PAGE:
The explosion in the red kite population means the UK now holds between 7 and 10 per cent of the world’s red kite population, making it one of the most successful reintroduction programmes in Europe despite the high level of persecution taking place.

Red kites have also been spreading out in Scotland, with birds that had been reared in the wild in central and north Scotland found breeding in Angus. It is the first time a pair of red kites has nested in this area for nearly 150 years.  Good news but will the persecutors leave these birds alone to breed?

Red kites have also been recorded in the Cairngorms National Park for the first time this year.

A total of 76 young fledged in central Scotland compared to 93 the previous year.

RSPB Scotland said evidence gathered in the north of the country suggests kites are still being “severely restricted” due to illegal poisoning and other means of killing. Despite their reintroduction projects starting respectively six and 12 years later, both the central Scotland and Dumfries and Galloway populations now exceed that of the north of Scotland, the charity said.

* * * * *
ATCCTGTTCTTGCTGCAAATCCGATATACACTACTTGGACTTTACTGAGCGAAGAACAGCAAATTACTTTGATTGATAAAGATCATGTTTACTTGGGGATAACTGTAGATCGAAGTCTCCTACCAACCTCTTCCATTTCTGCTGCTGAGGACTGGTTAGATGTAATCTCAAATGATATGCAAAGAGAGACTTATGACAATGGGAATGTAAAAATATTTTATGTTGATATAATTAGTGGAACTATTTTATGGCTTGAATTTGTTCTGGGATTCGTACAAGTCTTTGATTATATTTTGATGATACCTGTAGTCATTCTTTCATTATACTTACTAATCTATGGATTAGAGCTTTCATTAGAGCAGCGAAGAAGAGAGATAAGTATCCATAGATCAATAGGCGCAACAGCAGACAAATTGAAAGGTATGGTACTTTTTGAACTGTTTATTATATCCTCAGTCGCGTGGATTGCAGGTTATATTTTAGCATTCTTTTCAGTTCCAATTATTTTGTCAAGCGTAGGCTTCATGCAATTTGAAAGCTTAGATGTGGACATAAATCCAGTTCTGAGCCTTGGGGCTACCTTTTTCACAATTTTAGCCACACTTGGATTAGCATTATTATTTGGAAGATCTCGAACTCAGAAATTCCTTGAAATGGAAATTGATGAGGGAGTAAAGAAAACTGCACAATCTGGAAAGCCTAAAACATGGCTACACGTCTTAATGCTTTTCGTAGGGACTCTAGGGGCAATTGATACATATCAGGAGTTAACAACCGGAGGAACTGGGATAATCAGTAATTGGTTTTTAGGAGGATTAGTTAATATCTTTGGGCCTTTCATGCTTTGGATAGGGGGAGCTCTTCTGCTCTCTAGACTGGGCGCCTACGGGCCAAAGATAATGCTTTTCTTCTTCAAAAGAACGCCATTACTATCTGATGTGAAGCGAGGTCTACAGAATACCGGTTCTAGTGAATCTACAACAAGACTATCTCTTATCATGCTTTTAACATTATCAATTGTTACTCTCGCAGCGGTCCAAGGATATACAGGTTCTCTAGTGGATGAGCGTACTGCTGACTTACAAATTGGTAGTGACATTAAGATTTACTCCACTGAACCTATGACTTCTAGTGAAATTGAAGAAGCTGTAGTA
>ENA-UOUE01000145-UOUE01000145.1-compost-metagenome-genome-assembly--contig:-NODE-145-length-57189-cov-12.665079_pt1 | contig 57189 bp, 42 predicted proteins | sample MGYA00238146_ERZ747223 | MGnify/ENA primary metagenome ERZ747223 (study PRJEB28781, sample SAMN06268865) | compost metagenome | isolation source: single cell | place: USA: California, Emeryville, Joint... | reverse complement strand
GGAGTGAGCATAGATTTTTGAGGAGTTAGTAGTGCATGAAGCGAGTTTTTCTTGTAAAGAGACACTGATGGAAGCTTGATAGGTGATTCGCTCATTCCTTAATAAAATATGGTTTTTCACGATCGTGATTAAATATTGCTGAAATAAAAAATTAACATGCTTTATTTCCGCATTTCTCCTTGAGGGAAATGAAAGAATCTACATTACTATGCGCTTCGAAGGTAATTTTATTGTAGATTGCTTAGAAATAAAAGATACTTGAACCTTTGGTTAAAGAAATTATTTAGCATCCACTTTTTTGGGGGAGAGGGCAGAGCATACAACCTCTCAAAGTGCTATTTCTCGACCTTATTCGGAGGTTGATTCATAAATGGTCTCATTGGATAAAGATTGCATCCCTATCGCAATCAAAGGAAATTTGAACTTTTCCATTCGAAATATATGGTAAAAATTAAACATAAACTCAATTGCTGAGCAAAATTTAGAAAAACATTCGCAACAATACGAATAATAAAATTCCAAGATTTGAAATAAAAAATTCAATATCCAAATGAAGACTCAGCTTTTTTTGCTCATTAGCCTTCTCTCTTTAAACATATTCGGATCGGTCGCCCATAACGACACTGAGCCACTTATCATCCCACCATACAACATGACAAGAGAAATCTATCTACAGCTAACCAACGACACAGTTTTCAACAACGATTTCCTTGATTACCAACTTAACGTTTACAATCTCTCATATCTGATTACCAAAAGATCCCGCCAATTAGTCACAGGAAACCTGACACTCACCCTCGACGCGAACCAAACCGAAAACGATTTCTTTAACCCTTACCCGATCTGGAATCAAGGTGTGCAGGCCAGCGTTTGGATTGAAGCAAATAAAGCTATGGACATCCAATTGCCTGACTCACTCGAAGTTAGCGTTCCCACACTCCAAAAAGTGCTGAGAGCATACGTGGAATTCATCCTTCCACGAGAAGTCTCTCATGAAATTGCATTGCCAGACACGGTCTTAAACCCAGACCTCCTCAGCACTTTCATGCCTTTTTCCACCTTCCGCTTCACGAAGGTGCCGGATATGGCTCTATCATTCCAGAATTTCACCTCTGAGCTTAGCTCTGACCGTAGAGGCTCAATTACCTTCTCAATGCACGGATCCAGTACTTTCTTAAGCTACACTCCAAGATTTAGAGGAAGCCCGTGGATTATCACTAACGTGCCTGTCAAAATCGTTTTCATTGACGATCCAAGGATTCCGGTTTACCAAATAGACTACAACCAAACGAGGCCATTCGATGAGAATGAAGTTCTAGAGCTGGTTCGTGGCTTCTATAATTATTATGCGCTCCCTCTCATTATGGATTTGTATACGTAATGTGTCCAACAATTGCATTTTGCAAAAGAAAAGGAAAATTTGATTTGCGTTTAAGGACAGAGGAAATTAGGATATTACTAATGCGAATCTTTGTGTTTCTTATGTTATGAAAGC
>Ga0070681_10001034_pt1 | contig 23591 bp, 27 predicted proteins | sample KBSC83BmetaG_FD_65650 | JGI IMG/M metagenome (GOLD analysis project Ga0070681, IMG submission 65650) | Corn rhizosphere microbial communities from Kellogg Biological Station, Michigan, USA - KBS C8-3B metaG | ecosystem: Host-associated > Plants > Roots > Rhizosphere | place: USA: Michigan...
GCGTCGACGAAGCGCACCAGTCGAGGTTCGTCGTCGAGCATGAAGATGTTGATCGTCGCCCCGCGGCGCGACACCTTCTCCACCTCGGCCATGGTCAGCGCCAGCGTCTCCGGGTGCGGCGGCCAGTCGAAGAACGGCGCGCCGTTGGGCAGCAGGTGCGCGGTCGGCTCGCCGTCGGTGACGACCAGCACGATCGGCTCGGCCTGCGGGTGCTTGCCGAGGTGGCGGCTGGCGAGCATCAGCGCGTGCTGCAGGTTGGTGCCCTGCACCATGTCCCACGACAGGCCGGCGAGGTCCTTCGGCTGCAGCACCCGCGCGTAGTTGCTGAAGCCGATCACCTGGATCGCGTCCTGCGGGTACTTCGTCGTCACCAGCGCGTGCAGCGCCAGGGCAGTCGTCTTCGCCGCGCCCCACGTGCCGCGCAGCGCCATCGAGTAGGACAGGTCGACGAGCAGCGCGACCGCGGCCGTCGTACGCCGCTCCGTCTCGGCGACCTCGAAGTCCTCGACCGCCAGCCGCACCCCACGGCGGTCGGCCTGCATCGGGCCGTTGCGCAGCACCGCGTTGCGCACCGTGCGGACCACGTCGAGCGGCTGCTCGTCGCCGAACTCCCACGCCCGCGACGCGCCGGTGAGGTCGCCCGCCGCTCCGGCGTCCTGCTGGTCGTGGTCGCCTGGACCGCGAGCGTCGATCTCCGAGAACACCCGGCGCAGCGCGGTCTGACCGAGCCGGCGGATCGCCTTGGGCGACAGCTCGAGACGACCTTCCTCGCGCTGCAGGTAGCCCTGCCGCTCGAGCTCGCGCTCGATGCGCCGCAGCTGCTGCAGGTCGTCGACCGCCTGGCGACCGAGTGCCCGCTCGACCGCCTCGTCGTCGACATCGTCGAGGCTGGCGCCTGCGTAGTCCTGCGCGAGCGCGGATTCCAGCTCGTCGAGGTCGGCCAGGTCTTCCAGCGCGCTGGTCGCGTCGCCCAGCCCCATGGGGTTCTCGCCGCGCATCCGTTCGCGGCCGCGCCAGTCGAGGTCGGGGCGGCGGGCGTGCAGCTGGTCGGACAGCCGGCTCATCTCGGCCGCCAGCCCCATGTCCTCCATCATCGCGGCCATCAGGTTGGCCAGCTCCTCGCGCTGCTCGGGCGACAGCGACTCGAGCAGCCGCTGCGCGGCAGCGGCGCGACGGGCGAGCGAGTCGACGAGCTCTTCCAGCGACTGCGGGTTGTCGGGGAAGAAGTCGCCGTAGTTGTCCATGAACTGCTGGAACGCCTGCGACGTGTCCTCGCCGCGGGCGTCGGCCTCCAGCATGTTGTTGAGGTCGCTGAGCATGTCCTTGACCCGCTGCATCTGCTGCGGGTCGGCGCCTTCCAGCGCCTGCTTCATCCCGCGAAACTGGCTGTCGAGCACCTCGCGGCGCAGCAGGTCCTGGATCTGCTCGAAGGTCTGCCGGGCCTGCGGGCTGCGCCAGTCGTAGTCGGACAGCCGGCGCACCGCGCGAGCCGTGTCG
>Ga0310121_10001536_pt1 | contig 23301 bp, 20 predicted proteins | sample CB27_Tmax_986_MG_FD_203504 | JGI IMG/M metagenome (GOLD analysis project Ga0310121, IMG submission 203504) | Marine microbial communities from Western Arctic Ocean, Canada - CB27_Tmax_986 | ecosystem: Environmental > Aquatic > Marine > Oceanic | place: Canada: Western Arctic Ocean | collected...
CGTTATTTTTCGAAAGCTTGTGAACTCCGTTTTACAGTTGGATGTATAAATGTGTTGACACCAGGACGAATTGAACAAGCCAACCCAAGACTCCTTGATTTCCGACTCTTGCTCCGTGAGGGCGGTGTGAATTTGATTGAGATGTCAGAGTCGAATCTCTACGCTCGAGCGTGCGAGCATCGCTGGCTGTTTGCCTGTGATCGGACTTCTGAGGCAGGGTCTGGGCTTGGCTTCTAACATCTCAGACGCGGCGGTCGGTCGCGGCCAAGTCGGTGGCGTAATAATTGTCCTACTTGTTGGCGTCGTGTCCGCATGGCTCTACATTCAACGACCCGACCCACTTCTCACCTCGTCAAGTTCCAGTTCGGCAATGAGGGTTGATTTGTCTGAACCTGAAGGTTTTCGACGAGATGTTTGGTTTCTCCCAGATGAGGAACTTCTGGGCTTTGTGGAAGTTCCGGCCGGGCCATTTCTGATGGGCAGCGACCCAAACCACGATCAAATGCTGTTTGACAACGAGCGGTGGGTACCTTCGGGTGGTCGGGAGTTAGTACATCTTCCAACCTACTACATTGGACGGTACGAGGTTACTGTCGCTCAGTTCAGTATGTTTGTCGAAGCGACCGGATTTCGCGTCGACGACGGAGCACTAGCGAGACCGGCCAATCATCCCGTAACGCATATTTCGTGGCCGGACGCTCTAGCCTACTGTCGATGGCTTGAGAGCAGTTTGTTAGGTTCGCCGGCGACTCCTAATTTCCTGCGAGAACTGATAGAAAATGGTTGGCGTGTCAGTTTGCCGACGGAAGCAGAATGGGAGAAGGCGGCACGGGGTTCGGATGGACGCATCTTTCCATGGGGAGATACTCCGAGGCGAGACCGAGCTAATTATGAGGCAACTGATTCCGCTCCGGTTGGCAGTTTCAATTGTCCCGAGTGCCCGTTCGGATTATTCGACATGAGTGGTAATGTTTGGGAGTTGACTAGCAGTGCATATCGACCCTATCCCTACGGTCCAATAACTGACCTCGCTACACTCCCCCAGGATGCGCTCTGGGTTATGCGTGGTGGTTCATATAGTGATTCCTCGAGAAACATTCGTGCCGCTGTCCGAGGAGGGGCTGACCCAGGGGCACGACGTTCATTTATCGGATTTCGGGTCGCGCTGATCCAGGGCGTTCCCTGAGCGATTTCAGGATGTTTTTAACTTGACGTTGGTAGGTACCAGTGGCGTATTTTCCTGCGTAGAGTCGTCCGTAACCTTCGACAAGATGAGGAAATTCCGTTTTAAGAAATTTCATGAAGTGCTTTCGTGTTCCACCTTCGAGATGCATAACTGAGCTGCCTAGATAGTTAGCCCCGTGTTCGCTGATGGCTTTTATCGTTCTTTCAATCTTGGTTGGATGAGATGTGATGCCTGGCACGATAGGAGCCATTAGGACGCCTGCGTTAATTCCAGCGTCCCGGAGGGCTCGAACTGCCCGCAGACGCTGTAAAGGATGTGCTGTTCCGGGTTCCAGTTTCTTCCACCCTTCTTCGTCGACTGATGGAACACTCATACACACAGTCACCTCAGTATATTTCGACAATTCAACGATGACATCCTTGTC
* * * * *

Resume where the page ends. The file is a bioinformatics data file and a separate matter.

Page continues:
Mr Orr-Ewing added: “Sadly it is clear that in the north of Scotland illegal poisoning is stopping the spread of this spectacular species.

“We’re committed to working with the majority of responsible landowners to help solve this problem, which affects not only red kites but other vulnerable wildlife as well.”

Andrew Stevenson, SNH’s ornithological adviser for the red kite project, said: “It is great news that red kite numbers have increased again in Scotland this year with the population showing resilience to the exceptionally poor spring weather.

4 comments to Scotland’s Red Kites produce record number of young in 2011, but their persecution continues.

  • I’ve been monitoring Red Kites in Angus for several years now and it was only a question of time before we had a breeding pair.

    A great asset to our already vast range of moorland biodiversity found and monitored in Angus.